Tackling a pressing and controversial technical barrier in stem cell biology, scientists at the WiCell Research Institute and the University of Wisconsin-Madison have crafted a recipe that allows researchers to grow human embryonic stem cells in the absence of mouse-derived "feeder" cells, long thought to be a source of potential contamination for the therapeutically promising cells.
Caption: This image depicts a colony of human embryonic stem cells grown over a period of 10 months in the absence of mouse feeder cells. The cell nuclei are stained green; the cell surface appears in red. Photo: courtesy Ren-He Xu
The new findings, appear today (Feb. 17) in the journal Nature Methods and come on the heels of a recent University of California study showing that existing stem cell lines are already contaminated with an animal molecule. The potential threat of animal pathogens tainting human stem cell lines poses a problem for the safe clinical use of many, if not all, of the current cell lines now in use.
Until now, scientists have had to grow and sustain stem cells through the tedious daily task of generating mouse feeder cells from mouse embryos. Feeder cells, or fibroblasts, are connective tissue cells that form the matrix upon which stem cells grow.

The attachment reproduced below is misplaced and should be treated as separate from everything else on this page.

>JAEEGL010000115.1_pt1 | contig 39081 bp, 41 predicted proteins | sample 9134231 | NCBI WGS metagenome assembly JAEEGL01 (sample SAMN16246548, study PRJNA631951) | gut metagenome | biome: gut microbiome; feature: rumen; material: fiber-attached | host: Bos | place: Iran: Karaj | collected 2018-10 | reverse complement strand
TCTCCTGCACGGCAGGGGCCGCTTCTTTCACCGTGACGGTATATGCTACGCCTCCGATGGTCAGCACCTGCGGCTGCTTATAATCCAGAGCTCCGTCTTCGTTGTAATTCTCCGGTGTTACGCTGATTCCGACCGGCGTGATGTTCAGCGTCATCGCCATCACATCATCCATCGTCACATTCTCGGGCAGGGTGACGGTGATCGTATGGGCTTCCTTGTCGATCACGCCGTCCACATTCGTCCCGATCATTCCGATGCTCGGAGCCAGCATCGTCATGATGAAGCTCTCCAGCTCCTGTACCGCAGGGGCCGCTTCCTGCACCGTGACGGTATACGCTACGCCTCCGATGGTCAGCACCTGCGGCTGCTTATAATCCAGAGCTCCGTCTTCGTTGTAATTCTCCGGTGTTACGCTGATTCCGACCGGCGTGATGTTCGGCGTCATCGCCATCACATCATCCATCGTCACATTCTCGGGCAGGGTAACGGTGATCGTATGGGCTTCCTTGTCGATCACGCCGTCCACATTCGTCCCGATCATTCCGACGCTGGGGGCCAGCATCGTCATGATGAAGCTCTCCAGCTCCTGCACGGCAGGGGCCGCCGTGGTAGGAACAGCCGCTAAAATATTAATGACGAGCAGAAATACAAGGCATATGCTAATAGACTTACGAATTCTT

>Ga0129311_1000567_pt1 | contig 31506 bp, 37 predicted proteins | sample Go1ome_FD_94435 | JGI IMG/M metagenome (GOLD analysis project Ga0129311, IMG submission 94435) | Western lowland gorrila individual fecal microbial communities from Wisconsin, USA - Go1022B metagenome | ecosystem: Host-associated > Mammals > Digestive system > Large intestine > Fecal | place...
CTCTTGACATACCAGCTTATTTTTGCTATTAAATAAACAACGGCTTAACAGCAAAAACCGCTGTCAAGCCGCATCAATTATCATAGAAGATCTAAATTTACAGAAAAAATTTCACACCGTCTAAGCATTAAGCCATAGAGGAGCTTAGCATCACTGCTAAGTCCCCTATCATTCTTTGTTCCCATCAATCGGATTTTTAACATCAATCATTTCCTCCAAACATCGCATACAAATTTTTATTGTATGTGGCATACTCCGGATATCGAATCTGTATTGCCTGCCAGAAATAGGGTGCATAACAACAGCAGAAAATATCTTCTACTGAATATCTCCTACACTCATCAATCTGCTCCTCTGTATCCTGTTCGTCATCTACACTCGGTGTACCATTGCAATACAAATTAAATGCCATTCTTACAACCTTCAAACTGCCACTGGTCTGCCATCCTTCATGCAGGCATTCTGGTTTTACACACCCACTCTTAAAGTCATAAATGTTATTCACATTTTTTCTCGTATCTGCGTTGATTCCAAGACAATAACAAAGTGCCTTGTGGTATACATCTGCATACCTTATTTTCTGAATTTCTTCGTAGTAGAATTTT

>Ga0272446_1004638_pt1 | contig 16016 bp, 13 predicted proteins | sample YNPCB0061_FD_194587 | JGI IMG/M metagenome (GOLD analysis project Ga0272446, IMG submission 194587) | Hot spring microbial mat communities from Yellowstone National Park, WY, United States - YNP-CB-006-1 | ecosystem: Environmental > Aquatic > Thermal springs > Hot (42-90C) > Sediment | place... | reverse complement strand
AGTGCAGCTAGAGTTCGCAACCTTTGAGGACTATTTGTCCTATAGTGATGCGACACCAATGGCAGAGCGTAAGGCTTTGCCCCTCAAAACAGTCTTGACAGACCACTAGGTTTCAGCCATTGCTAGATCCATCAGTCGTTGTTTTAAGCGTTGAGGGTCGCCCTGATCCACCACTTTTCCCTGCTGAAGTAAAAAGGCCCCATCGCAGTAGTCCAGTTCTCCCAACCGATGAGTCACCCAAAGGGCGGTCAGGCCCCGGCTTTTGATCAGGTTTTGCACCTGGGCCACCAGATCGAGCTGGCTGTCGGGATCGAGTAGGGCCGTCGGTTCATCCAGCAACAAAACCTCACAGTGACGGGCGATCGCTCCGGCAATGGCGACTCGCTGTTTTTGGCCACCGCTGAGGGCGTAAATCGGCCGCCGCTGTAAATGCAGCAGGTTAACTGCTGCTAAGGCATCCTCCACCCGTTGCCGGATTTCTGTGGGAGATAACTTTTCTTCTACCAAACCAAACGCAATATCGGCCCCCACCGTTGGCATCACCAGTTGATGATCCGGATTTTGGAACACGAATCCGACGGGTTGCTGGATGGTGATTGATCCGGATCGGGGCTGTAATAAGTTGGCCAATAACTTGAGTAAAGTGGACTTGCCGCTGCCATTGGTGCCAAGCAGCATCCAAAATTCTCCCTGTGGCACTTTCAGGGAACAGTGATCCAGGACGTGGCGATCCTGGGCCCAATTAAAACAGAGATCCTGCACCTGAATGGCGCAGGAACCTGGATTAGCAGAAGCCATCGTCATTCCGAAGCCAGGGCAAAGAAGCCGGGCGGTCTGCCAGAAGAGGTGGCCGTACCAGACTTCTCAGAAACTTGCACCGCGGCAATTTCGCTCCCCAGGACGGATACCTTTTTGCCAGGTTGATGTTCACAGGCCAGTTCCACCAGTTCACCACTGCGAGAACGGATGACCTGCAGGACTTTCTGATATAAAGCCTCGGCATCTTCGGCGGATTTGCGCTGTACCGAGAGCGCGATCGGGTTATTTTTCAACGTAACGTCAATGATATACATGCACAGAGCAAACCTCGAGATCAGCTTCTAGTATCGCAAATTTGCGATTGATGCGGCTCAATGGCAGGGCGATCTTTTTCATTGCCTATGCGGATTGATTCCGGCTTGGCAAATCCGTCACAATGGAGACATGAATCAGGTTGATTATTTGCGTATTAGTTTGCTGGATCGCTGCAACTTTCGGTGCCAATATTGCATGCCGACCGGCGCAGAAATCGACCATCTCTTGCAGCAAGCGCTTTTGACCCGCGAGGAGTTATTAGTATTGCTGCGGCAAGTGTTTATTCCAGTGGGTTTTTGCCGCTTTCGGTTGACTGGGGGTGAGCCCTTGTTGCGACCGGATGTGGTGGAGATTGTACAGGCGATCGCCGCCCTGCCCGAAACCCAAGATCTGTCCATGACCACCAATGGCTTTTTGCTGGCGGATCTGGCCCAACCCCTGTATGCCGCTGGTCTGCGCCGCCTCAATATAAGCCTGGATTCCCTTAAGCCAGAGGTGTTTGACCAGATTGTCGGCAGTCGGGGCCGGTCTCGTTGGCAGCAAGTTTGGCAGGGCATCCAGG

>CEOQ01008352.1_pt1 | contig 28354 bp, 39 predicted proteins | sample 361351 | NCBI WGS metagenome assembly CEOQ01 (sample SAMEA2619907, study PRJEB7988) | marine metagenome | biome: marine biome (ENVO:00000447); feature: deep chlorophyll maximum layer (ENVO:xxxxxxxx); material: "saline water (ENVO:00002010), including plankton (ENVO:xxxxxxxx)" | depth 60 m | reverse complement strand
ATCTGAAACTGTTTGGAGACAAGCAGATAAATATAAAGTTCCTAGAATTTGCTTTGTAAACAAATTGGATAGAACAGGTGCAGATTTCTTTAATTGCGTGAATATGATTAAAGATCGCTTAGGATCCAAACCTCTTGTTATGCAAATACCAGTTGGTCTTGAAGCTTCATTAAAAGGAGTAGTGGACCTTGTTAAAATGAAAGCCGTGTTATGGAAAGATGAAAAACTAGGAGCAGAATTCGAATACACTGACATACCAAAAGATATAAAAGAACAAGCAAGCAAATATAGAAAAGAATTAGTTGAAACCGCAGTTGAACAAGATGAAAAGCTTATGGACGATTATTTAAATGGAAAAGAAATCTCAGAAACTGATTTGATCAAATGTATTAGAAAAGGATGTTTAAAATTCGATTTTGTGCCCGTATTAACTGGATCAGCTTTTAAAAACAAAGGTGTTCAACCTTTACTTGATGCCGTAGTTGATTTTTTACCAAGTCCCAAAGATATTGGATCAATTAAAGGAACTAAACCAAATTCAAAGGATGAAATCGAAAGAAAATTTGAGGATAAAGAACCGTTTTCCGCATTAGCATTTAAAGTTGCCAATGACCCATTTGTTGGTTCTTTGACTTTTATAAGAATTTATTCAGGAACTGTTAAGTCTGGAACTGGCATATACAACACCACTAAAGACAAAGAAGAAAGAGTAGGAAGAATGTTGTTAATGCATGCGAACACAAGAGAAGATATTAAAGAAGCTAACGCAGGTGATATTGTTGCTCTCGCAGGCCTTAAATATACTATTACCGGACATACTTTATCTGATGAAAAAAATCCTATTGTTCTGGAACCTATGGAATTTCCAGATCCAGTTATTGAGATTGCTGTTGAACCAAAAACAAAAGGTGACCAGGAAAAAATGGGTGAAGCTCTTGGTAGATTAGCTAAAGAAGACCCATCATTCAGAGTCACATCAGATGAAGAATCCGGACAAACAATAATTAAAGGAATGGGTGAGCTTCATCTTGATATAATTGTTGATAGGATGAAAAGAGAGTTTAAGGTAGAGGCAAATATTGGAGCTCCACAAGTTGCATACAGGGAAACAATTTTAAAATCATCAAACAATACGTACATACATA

Ren-He Xu | EurekAlert!
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Researchers at the University of New Hampshire have captured a difficult-to-view singular event involving "magnetic reconnection"--the process by which sparse particles and energy around Earth collide producing a quick but mighty explosion--in the Earth's magnetotail, the magnetic environment that trails behind the planet.
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Faster and secure data communication: This is the goal of a new joint project involving physicists from the University of Würzburg. The German Federal Ministry of Education and Research funds the project with 14.8 million euro.
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On Saturday, 10 November 2018, the research icebreaker Polarstern will leave its homeport of Bremerhaven, bound for Cape Town, South Africa.
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